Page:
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News Briefs

Body found near Dutchman's Pass

The body found near Dutchman's Pass in Boulder City on Saturday is the North Las Vegas man who went missing the day before, the Clark County coroner confirmed Tuesday.

Richard Boisy Jr., 81, was reported missing Friday after he drove away from his home in the 6100 block of Rising Circle, near the intersection of Camino Eldorado and Tropical parkways.

Family members told police that Boisy might have suffered from early-onset dementia, although he had not been diagnosed with the condition.

Boulder City police responded to a call of an elderly man found in the area Saturday. Officers found no immediate signs of foul play.

The cause and manner of Boisy's death will be released by the coroner.


Residents sought to help with bird count

Area residents are invited to participate in the Great Backyard Bird Count. The annual international event, scheduled Friday through Monday, is open to people of all ages and requires a minimum of 15 minutes.

Participating is easy, according to event organizers. Simply find a spot to watch for bird action during the days of the count and write your sightings on the provided count sheet.

The data provided gives researchers information about the location and size of bird populations, as well as offers insight to migration habits.

A variety of birds are commonly found in Boulder City including sparrow, quail, dove, mocking bird, grackle and hummingbird.

Bird count kits are available outside the city's Parks and Recreation Department offices at 900 Arizona St. and outside Tony's Pizza at 546 Nevada Way.

Each kit contains instructions, a map of the city, tips for counting, data form to list of types and numbers of birds seen, and list of places to get more information about birds.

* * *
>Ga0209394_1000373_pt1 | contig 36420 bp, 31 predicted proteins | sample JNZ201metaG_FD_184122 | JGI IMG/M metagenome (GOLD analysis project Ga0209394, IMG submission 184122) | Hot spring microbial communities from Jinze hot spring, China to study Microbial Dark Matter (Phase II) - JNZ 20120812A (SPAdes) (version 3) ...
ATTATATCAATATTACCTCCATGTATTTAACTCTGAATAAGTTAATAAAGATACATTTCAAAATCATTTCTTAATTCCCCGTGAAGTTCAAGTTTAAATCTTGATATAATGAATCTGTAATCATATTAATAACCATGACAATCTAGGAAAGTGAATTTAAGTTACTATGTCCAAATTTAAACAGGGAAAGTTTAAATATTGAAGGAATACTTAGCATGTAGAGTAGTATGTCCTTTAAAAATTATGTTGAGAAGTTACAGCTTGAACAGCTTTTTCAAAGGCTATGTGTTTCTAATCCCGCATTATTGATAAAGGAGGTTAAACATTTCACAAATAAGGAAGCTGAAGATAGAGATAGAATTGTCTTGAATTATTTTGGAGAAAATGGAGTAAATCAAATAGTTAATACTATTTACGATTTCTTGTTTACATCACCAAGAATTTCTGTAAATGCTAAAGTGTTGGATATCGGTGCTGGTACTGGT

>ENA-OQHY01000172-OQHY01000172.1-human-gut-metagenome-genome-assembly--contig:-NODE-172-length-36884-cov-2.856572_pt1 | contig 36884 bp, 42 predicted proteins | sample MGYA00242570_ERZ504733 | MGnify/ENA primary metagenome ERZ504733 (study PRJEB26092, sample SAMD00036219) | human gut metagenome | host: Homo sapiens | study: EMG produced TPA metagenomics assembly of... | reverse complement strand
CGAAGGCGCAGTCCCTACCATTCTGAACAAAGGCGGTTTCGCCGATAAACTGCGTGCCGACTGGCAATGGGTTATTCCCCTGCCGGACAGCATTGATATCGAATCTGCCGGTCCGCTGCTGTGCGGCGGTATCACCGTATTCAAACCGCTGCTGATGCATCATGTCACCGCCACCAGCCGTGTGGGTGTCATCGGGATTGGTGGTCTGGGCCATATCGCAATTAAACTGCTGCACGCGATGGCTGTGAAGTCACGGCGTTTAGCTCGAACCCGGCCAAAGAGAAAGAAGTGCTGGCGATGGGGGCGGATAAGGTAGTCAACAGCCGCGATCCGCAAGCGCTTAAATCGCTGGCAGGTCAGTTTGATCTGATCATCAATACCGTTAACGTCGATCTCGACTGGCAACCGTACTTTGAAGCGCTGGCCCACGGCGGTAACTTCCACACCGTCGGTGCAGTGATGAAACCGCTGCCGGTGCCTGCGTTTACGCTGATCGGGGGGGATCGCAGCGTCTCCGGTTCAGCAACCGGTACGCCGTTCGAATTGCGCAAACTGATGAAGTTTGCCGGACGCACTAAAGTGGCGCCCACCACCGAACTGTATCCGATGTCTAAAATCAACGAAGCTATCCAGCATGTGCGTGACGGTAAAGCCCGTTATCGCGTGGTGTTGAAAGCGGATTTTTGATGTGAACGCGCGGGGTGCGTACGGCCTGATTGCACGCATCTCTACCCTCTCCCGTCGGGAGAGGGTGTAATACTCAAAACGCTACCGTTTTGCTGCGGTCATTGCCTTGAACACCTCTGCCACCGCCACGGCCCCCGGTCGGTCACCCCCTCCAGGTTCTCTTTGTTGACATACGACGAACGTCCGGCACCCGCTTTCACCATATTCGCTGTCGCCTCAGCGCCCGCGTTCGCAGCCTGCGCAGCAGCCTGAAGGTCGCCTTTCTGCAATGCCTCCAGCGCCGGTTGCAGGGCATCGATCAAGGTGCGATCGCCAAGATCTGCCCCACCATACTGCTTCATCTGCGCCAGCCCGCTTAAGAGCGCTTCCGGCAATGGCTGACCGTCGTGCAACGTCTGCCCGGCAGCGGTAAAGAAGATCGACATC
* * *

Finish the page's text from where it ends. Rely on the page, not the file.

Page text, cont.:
Real-time counts will be available on ebird.org.

Audubon, Bird Studies Canada and Cornell Lab of Ornithology are the event's main sponsors.

Additional information, as well as links to bird identification sites, is available at birdcount.org.


State accepting applications for Guinn scholarship

The Nevada State Treasurer's Office is now accepting applications for the Kenny C. Guinn Memorial Scholarship, which is awarded each year to two Nevada students pursuing a degree in elementary or secondary education, with intentions of teaching in Nevada.

"This scholarship is a tribute to the legacy of the late Gov. Kenny Guinn," said Dan Schwartz, state treasurer. "The award helps future educators gain the tools they need to succeed, and in turn will continue to build that culture of education we strive for in Nevada."

Applications will be accepted until midnight April 1 for the fall 2016 semester. In order to qualify, students must be entering into their last year of college with 90 or more credits completed, pursuing a degree in education and commit to teach in Nevada upon graduation.

There will be two scholarships awarded, one in each portion of the state. The recipients will receive a $4,500 award to pay the educational expenses for the next school year.